After hovering around the top slot for a good few weeks (and a brief spell as a ‘paid’ app) I was very pleased to see that ‘learn Piano’ has the top spot this week in Lifestyle Apps.
Recent updates to the App include support for ‘Play To’, enabling lessons to be streamed to a nearby TV and the ability to download additional lessons via an in app purchase.
The App is currently in its ninth release (wow) with many more enhancements in planning – hopefully will help it to stay near (or on) the top of the heap!
Using the PlayTo functionality within a media application is a great way to enhance your media related app – but the methodology for the user to invoke the PlayTo feature in Windows 8 relies on a full working knowledge of the Charms bar (The user needs to select a device from the devices charm as he is about to play a video).
So in order to highlight this great feature I have added a new button on my Apps’ application bar that also invokes the PlayTo device menu:
NB If you don’t want to modify your StandardStyles.XAML – which is generally regarded as bad practice then you can add this mark-up to the XAML of your App.XAML file where it will also be automagically ‘found’!
The mark-up matches the mark-up for the existing “Play” button with only the text changing (to ‘Play To’)
And the button in your media page then calls the following method which invokes the ‘PlayTo’ Devices menu:
So after a very flat and uninspiring period after the launch of Windows 8 looking at my own stats today it is clear that things have started to change over the last Month or so – with a steep increase in downloads (which now total in excess of 37,000)
Hopefully this increase will continue a pace over the coming year.
Interestingly a similar graph for my Windows Phone Apps shows a much steadier increase over the same period:
Windows 8 Hardware
At the weekend I had the fortune to visit the ‘gadget show live’ event in Birmingham and was particularly impressed with the variety and quality of the Windows 8 devices that were on display (I particularly liked this Sony device that was equally usable in a tablet and laptop/desktop configuration and powerful enough for almost any scenario)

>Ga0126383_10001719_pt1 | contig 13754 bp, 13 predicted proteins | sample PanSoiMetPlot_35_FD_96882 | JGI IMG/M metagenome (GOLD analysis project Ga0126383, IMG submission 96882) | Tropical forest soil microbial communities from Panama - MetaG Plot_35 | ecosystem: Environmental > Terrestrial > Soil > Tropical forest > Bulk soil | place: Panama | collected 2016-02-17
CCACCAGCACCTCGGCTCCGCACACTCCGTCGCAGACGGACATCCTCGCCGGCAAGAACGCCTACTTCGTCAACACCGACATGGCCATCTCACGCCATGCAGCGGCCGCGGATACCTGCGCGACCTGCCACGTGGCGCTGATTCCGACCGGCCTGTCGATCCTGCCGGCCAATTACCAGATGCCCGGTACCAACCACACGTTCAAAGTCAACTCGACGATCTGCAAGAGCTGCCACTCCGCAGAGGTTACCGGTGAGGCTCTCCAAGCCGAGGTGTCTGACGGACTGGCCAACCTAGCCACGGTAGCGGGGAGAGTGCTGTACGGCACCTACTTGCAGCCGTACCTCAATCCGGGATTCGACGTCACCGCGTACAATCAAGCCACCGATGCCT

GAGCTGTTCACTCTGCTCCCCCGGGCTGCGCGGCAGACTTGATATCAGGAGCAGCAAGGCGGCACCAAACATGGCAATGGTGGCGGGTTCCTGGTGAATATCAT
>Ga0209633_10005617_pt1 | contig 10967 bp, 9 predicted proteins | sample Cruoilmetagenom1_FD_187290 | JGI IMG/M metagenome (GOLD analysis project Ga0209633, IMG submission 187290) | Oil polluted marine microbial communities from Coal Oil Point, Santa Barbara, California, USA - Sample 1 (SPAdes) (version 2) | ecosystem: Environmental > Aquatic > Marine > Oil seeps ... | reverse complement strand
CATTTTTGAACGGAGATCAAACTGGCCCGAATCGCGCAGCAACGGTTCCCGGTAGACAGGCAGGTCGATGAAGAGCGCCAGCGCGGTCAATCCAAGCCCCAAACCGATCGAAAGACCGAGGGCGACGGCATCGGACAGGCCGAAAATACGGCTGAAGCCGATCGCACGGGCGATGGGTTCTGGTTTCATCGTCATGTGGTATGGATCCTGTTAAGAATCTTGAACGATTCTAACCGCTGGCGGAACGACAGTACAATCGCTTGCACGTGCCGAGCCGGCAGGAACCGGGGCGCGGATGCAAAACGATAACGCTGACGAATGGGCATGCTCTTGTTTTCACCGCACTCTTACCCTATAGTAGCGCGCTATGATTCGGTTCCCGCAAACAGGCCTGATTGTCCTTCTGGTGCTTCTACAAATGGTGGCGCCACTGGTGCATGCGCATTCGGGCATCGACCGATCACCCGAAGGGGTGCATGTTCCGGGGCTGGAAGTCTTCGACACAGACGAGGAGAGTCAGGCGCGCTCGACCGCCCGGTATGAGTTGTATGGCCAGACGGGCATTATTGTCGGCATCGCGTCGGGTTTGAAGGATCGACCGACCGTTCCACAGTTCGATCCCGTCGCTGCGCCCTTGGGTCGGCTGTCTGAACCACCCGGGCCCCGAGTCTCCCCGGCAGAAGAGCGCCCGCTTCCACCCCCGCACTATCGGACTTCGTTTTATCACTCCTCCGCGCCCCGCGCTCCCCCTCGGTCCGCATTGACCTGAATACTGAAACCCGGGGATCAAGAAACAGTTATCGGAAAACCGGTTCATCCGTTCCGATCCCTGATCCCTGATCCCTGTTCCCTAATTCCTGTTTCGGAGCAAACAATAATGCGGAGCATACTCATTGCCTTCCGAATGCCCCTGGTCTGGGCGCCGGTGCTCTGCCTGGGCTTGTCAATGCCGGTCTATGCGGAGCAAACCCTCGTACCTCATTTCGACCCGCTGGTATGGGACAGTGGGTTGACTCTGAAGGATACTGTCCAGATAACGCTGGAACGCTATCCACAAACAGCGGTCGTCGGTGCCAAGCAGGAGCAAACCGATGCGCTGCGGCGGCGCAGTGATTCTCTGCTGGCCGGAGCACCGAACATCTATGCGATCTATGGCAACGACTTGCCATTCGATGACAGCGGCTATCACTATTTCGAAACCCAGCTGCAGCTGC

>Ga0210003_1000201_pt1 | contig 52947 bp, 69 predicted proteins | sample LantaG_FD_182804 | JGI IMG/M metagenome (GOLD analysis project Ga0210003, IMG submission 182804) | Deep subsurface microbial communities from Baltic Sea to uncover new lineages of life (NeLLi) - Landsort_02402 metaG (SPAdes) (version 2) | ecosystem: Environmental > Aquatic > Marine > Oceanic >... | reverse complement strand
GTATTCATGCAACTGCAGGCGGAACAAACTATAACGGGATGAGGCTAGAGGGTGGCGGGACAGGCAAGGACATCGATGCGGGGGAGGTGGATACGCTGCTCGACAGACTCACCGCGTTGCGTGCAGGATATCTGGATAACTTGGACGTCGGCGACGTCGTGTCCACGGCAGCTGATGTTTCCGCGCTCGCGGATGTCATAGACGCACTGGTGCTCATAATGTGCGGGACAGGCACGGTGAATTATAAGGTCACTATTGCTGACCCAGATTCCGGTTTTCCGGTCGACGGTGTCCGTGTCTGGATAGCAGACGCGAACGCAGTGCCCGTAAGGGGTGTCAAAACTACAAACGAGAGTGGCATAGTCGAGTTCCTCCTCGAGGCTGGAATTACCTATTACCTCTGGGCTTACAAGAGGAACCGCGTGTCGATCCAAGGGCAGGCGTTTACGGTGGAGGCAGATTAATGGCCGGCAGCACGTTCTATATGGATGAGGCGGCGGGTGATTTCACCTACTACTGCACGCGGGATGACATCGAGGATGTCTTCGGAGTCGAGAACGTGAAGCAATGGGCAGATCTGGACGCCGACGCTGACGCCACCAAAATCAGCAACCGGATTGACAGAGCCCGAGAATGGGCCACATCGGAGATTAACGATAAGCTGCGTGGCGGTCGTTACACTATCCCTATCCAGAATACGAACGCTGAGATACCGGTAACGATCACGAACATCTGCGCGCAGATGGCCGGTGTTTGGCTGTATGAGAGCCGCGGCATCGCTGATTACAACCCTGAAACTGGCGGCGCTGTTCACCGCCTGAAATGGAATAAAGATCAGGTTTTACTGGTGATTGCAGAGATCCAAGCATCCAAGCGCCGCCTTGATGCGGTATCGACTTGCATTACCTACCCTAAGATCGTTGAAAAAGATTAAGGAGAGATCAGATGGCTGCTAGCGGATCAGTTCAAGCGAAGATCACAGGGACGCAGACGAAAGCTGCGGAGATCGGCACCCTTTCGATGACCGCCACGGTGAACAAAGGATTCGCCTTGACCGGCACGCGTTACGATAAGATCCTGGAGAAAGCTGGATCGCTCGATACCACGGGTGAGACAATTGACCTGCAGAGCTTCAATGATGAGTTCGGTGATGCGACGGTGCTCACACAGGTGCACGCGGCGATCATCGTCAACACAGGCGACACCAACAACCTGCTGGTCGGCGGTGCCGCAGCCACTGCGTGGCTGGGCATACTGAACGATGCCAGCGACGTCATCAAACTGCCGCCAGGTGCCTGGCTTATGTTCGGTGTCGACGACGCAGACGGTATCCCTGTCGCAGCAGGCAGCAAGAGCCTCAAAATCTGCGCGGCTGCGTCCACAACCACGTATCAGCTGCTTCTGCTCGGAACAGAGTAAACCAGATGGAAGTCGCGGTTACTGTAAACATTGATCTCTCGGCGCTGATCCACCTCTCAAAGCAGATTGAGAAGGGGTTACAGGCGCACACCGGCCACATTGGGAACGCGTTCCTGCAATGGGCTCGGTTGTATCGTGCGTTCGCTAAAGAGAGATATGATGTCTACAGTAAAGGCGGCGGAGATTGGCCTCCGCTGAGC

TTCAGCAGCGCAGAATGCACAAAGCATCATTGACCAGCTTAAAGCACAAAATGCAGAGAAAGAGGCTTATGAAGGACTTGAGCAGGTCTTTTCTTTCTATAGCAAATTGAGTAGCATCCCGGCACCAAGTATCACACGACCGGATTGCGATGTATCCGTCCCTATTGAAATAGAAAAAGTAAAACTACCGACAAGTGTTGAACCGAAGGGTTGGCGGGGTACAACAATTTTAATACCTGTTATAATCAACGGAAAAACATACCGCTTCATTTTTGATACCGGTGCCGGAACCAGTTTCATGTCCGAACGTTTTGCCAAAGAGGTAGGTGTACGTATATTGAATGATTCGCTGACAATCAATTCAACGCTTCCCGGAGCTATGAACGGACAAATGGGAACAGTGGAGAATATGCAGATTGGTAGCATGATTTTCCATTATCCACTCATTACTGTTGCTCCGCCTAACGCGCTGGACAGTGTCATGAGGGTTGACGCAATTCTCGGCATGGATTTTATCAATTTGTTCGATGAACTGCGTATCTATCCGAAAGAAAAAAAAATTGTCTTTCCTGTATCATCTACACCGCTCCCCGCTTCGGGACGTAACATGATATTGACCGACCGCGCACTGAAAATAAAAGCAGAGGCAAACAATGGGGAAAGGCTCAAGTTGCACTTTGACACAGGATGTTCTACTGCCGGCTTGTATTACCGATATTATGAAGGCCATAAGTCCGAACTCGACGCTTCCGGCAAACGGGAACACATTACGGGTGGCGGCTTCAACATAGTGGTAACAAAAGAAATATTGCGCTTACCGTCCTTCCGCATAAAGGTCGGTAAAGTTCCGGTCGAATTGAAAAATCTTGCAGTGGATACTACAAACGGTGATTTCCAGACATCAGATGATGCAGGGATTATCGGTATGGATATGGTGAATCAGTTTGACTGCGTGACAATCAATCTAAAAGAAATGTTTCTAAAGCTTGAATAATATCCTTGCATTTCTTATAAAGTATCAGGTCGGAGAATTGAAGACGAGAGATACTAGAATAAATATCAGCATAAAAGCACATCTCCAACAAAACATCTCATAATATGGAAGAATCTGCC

It was nice to be able to get hands on with all these devices in one place. (It did make me think that our PC retailers are not doing as effective a job as they might).
Although to my knowledge there isn’t a publically available API for the Windows store there is a little known method to invoke the store from any machine running Windows 8.
The basis for this method is the intrinsic support for the stores own HTTP protocols on Windows 8. At the moment this seems to work on al the major browsers (ie, Chrome, Firefox and Safari.
Example 1: Search for a Publisher
Type the following into your browsers address bar to find all the aps I currently have published in the store:
Example 2: Search for a Subject
Lets say that I am a sailor and want to learn the rudiments of how to tie various sailing related knots (humour me):
Example 3: Bringing up a specific App
Lets say I am a developer and want to bring up the store with my own apps page. I have already checked the Browser’s user agent to ensure the user is running on Windows 8 (useragent string contains ‘Windows NT 6.2’)
I also know my apps own unique GUID which I can get by logging in to http://appdev.microsoft.com and checking the GUID used in a standard http link:
Example 4 Checking the store for updates:
Here is a list of the parameters presently supported by this protocol:
NB There is also some rudimentary documentation for this protocol from Microsoft here
Using protocols in your own Apps
You can use http protocols in your own apps. For example my own App ‘Presenters Assistant’ uses it to invoke itself after someone shares some text with it.
To try this, download the App, then type the following into your browsers address bar:
scroll://This is an example of some text to scroll
(Watch out for my next blog post about how to do this)